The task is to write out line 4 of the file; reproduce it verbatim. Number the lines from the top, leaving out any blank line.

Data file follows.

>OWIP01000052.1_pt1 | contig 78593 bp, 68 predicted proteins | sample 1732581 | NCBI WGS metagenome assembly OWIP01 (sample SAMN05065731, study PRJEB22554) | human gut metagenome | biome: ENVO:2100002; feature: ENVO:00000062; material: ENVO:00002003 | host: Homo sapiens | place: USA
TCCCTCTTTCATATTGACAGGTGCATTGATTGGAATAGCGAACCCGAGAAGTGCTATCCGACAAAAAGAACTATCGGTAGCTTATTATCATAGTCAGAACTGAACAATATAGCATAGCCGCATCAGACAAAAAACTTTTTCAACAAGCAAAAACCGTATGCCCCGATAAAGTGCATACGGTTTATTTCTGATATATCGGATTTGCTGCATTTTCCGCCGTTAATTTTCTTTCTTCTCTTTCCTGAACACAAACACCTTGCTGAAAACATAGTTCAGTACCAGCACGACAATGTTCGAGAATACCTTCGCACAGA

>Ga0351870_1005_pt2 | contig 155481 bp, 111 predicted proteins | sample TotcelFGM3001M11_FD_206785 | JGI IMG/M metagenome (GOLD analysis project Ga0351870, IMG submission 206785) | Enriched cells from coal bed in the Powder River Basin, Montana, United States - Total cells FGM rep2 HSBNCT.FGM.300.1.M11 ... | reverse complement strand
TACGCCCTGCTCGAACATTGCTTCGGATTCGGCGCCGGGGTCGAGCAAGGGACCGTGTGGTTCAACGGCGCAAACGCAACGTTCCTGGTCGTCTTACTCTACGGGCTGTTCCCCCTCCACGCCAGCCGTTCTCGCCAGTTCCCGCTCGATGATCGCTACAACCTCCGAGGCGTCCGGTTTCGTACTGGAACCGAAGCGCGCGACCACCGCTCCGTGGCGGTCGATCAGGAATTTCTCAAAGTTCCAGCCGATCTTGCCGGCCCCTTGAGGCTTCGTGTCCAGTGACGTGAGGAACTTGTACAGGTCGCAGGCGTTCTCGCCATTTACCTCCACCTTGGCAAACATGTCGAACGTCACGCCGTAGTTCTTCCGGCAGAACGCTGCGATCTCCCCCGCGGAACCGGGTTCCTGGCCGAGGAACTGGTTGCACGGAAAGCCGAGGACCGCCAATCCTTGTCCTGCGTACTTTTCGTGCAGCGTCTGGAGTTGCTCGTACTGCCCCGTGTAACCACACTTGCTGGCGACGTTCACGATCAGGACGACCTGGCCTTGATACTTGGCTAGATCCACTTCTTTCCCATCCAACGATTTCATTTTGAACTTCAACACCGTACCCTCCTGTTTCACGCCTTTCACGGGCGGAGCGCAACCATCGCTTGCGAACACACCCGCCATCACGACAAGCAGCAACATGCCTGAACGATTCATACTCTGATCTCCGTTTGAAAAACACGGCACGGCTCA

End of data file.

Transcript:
TACGCCCTGCTCGAACATTGCTTCGGATTCGGCGCCGGGGTCGAGCAAGGGACCGTGTGGTTCAACGGCGCAAACGCAACGTTCCTGGTCGTCTTACTCTACGGGCTGTTCCCCCTCCACGCCAGCCGTTCTCGCCAGTTCCCGCTCGATGATCGCTACAACCTCCGAGGCGTCCGGTTTCGTACTGGAACCGAAGCGCGCGACCACCGCTCCGTGGCGGTCGATCAGGAATTTCTCAAAGTTCCAGCCGATCTTGCCGGCCCCTTGAGGCTTCGTGTCCAGTGACGTGAGGAACTTGTACAGGTCGCAGGCGTTCTCGCCATTTACCTCCACCTTGGCAAACATGTCGAACGTCACGCCGTAGTTCTTCCGGCAGAACGCTGCGATCTCCCCCGCGGAACCGGGTTCCTGGCCGAGGAACTGGTTGCACGGAAAGCCGAGGACCGCCAATCCTTGTCCTGCGTACTTTTCGTGCAGCGTCTGGAGTTGCTCGTACTGCCCCGTGTAACCACACTTGCTGGCGACGTTCACGATCAGGACGACCTGGCCTTGATACTTGGCTAGATCCACTTCTTTCCCATCCAACGATTTCATTTTGAACTTCAACACCGTACCCTCCTGTTTCACGCCTTTCACGGGCGGAGCGCAACCATCGCTTGCGAACACACCCGCCATCACGACAAGCAGCAACATGCCTGAACGATTCATACTCTGATCTCCGTTTGAAAAACACGGCACGGCTCA